Pentium M Cost-Effectiveness
In the EBX arena, Versalogic’s (Eugene, Oregon) less-than-$2000 Cobra board is an EBX board the company claims is more cost-effective for Intel Pentium M systems than other form-factors. True or not, the product's design makes it suitable for a range of higher-end applications where speed, graphics, and networking are paramount.
With dual high-speed Ethernet ports, the Cobra should fill the bill for gaming systems, information kiosks, telecommunications devices, and security systems. With its M-series processors, and companion 855GME chipset, you get integrated Extreme Graphics 2 and audio functions.
The Pentium M Cobra incorporates power saving features, too, including Intel’s so-called SpeedStep clocking, and performance enhancing features such as a 1-Mbyte Level-2 cache. Its graphics controller provides fast rendering and smooth sequencing to produce realistic 3-D graphics and animation. For more details, search www.eeProductCenter.com for Article ID: 18311821.
WIN Enterprises (No. Andover, Mass.), a maker of SBCs and controllers, also has a 64-bit architecture dual-core EBX board. It features AMD Opteron processors.
WIN’s MB-06047 backs up the Opteron with as much as 8-Gbytes of DDR (dual data-rate) RAM. The board also implements the nVidia nForce Professional 2200 chipset.
This silicon boosts the AMD processor into new territory, integrating many features such as nVidia's GeForce-based GPU (graphics processing unit), dual 64-bit memory controllers, and an integrated APU (audio processing unit). The APU is the same as used in Microsoft's Xbox game console.
The multi-DSP APU hardware can support up to 256 simultaneous voices and special effects. It can also encode Dolby Digital 5.1 audio streams in realtime. The nForce silicon also supports media-rich multi-tasking. All of this is just the ticket for digital video editing, Internet audio streaming, 3D gaming, and image manipulation. For more details, search www.eeProductCenter.com for Article ID: 170102136.
If you're designing using the ubiquitous PC architecture and Windows, Ampro Computers (San Jose, Calif.) has a number of fanless single-board computers that run Windows CE 5.0. Ampro’s LittleBoard 800, for example, is an EBX form-factor system. The company’s ReadyBoard 800 is an EPIC package, and the ETX 800 model is an ETX (Embedded Technology eXtended) product measuring at 3.7 x 4.5-in.
All of these boards feature 400-MHz FSBs, and share the Intel 855GME chipset. All have both CRT and LVDS (low voltage differential signaling) flat-panel LCD interfaces, and all include four USB 2.0 ports. Dual Ethernet ports round out the I/O mix (except on the ETX 800). For more details, search www.eeProductCenter.com for Article ID: 161600268.
A number of companies go beyond SBCs that operate exclusively as embedded controllers. Based on a Pentium core, the SBC2596 from Micro/sys (Montrose, Calif.), for example, provides a feature-rich controller on an EBX board. However, the card also packs up to 32 channels of 16-bit A/D and four channels of 14-bit D/A signal conversion.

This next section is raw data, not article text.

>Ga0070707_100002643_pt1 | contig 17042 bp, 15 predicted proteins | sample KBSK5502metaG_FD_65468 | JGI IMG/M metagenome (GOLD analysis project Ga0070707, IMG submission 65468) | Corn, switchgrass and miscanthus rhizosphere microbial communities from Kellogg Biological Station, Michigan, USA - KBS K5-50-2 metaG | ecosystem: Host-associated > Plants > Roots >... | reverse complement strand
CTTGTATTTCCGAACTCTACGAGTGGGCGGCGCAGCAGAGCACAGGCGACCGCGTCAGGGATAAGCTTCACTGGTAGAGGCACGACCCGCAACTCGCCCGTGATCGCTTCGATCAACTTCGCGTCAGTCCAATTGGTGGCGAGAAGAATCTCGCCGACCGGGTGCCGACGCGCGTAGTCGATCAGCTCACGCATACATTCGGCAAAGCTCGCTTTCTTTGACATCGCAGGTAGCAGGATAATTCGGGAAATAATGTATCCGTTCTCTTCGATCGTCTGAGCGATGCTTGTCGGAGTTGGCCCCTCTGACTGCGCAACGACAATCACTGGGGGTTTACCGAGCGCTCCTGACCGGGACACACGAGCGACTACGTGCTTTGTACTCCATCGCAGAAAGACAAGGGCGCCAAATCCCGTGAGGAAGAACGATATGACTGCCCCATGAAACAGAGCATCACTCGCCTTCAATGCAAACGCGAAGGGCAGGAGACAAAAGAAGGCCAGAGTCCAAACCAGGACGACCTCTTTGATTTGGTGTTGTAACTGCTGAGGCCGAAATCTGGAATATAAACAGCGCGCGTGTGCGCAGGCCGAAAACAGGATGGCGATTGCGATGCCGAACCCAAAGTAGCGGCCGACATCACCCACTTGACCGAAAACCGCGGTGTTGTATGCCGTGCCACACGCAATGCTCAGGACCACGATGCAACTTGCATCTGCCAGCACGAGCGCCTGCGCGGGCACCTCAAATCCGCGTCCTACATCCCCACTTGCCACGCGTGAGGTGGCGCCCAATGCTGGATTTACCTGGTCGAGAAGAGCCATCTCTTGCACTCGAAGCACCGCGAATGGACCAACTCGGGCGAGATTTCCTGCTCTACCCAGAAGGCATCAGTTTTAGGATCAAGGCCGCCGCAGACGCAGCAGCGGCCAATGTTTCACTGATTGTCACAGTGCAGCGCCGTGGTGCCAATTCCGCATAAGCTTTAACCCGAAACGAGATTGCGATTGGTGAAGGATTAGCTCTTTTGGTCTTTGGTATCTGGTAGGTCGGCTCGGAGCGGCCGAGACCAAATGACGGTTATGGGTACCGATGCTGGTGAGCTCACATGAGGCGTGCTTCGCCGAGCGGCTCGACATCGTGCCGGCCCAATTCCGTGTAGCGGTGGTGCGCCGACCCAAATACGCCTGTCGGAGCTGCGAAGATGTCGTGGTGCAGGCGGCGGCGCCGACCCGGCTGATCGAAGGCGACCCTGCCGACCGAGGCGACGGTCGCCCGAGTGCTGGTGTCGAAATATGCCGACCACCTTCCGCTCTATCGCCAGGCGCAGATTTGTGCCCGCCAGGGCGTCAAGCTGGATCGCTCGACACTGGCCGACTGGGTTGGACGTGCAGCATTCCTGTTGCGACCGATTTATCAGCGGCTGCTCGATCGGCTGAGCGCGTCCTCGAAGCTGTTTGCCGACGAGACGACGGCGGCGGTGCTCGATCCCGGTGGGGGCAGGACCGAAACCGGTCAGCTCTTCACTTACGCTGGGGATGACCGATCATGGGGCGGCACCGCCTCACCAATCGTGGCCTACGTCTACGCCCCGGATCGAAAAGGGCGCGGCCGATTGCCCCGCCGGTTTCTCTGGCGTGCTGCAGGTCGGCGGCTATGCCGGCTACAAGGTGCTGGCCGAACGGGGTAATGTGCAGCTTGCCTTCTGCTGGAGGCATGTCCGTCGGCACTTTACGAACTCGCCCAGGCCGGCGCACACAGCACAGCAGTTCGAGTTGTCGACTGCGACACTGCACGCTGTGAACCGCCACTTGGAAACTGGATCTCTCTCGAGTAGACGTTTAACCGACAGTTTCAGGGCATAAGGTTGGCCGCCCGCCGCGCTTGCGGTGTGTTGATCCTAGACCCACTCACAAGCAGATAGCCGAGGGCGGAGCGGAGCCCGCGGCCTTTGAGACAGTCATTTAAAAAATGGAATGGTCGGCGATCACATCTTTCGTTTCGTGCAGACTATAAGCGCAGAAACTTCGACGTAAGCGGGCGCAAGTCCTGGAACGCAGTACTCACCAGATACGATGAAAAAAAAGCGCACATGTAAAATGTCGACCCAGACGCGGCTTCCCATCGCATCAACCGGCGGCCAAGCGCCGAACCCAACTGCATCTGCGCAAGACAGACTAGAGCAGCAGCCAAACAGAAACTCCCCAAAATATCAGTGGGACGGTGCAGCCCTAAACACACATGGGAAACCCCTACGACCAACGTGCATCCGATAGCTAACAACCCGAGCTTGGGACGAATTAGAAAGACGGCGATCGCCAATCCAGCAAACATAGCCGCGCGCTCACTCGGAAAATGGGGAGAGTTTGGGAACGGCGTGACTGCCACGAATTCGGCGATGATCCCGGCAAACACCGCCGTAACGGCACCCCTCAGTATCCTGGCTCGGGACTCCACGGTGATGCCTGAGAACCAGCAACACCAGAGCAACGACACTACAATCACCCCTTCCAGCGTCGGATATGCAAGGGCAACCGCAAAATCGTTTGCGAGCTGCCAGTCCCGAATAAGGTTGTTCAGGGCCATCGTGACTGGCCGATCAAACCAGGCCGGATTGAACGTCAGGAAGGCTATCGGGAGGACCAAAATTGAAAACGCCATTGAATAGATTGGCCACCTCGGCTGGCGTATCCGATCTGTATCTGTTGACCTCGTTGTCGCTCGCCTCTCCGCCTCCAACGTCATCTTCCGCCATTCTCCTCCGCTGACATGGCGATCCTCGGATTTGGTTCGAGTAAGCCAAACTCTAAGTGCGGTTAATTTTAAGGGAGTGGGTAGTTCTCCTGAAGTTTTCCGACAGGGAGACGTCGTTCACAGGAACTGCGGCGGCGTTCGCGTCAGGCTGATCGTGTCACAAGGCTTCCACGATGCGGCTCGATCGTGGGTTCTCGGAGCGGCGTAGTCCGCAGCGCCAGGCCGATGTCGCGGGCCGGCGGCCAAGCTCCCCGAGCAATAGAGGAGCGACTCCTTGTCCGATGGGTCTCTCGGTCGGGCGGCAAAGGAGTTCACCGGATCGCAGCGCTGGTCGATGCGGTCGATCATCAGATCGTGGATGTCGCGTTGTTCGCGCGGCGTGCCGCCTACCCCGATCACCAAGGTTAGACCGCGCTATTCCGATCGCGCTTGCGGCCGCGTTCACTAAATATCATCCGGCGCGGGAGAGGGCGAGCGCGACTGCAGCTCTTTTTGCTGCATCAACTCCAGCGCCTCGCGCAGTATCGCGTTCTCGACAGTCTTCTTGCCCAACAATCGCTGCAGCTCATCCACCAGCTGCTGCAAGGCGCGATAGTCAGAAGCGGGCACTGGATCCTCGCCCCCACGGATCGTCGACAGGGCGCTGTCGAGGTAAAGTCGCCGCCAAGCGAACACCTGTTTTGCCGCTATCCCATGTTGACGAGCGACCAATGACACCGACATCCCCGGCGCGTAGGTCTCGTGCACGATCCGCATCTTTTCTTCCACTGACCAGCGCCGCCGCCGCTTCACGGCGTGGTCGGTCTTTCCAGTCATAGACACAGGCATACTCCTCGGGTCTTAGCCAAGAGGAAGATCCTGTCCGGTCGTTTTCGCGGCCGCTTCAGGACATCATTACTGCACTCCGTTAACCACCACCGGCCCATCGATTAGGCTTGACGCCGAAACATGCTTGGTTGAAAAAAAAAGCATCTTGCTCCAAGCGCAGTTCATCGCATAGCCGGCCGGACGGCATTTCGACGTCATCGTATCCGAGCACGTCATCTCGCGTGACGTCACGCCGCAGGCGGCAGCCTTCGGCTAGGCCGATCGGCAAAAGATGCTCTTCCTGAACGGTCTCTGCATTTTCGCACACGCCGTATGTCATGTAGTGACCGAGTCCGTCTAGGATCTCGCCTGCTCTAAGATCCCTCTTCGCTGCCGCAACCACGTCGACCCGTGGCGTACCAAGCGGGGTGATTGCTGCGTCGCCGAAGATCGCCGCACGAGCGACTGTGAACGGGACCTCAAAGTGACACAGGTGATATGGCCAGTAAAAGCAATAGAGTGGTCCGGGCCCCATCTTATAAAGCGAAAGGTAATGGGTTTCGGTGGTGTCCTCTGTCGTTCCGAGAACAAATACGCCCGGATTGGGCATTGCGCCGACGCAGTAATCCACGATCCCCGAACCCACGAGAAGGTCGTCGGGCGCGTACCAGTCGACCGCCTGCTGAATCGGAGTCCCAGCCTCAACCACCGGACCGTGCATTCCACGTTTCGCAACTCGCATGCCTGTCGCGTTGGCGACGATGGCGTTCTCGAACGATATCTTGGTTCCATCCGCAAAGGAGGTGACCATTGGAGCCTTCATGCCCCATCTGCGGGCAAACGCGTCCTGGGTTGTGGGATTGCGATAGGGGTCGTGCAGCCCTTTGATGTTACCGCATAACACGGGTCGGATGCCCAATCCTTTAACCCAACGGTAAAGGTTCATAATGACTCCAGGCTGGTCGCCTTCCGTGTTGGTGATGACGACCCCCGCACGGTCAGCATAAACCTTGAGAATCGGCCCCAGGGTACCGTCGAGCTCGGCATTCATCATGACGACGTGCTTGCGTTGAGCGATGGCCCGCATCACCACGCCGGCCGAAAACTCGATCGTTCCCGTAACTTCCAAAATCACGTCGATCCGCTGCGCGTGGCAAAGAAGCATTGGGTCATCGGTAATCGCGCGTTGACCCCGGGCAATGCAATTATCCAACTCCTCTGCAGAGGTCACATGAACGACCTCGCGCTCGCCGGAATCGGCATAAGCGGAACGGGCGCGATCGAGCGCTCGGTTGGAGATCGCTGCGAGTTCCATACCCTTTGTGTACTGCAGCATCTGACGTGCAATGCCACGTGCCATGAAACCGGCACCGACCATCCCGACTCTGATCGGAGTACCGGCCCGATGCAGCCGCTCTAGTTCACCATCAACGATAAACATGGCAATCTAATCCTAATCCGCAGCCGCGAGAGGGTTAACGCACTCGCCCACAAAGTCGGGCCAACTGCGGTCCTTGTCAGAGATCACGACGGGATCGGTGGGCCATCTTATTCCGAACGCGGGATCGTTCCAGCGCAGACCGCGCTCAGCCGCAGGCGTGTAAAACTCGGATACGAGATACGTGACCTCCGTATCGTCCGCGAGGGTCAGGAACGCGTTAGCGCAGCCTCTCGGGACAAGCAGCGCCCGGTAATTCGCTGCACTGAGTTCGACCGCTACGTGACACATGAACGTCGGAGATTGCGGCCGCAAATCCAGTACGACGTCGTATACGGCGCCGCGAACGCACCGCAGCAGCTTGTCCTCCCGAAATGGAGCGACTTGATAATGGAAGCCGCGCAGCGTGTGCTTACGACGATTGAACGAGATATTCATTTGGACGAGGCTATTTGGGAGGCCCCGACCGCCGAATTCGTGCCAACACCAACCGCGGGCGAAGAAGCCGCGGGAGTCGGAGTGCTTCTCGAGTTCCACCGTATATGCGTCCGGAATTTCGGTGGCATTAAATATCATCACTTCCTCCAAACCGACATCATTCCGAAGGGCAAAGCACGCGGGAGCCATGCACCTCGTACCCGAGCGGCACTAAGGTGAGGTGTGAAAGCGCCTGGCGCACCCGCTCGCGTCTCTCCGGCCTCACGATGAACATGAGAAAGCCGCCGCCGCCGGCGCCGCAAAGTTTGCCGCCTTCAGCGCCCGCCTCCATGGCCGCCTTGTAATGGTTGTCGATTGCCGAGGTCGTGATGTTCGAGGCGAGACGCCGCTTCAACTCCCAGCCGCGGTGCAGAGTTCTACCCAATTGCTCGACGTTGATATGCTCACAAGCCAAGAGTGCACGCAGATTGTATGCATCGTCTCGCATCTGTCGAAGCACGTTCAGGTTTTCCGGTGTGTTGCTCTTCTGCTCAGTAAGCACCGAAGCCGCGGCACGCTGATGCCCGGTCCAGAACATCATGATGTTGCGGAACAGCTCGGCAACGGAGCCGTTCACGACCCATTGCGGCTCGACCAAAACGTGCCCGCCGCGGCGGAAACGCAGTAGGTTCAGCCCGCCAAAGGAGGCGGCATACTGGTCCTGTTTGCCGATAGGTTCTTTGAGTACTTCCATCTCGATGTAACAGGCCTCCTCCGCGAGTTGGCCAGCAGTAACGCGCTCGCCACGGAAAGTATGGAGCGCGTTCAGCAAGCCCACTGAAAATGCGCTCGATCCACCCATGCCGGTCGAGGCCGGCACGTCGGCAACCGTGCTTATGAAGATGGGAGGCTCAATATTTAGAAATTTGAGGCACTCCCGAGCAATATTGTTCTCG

In addition, the SBC2596 has on-board GPS-based timing circuitry that can sync data acquisition of geographically distant systems to within 190-ns, while also providing location and altitude data. This makes the SBC2596 suitable for power grid monitoring, epicenter detection, and many other applications. The GPS receiver section supports TSIP (Trimble Standard Interface Protocol), TAIP (Trimble ASCII Interface Protocol), and the popular NMEA 0183 marine communications protocols.
The SBC2596 can also be fitted with an on-board DC-to-DC converter. That lets you site one of these systems in a remote location. The on-board power supply means all you need do is connect the board to a battery. For more details, search www.eeProductCenter.com for Article ID: 20900081.
For More Information
ACCES I/O Products, Inc., 10623 Roselle St., San Diego, Calif. 92121. Phone: 858-550-9559. Fax: 858-550-7322. E-mail: email@example.com or firstname.lastname@example.org
ACCES I/O Products, 858-550-9559, www.accesio.com
Ampro Computers Inc., 5215 Hellyer Ave., Suite 110, San Jose, Calif. 95138-1007. Phone: 800 966-5200 or 408-360-0200. Fax: 408-360-0222.
Ampro Computers, 408-360-0200, www.ampro.com
Hardent Canada, 450 St-Pierre, Suite 300, Montreal, QC, Canada H2Y 2M4. Phone: 514-284-5252. Fax: 514-284-5052. E-mail: email@example.com or firstname.lastname@example.org
Hardent Canada, 514-284-5252, www.hardent.com
Micro/sys, 3730 Park Pl., Montrose, Calif. 91020. Phone (818) 244-4600, Fax: (818) 244-4246, email: email@example.com
Micro/sys, 818-244-4600, embeddedsys.com
Parvus, Corp., 3222 So. Washington St., Salt Lake City, Utah 84115-3426. Phone: (801) 483-1533. Fax: (801) 483-1523. E-mail: firstname.lastname@example.org or email@example.com
Parvus, 800-483-3152, www.parvus.com
Versalogic Corp., 3888 Stewart Rd., Eugene, Oregon 97402. Phone: (541) 485-8575. E-mail: firstname.lastname@example.org or AdrianFrost@VersaLogic.com
VersaLogic, 541-485-8575, www.versalogic.com
WIN Enterprises, Inc., 300 Willow St. South, No. Andover, Mass. 01845. Phone: 978-688-2000, Ext. 14. E-mail: email@example.com
WIN Enterprises, 978-688-2000, win-ent.com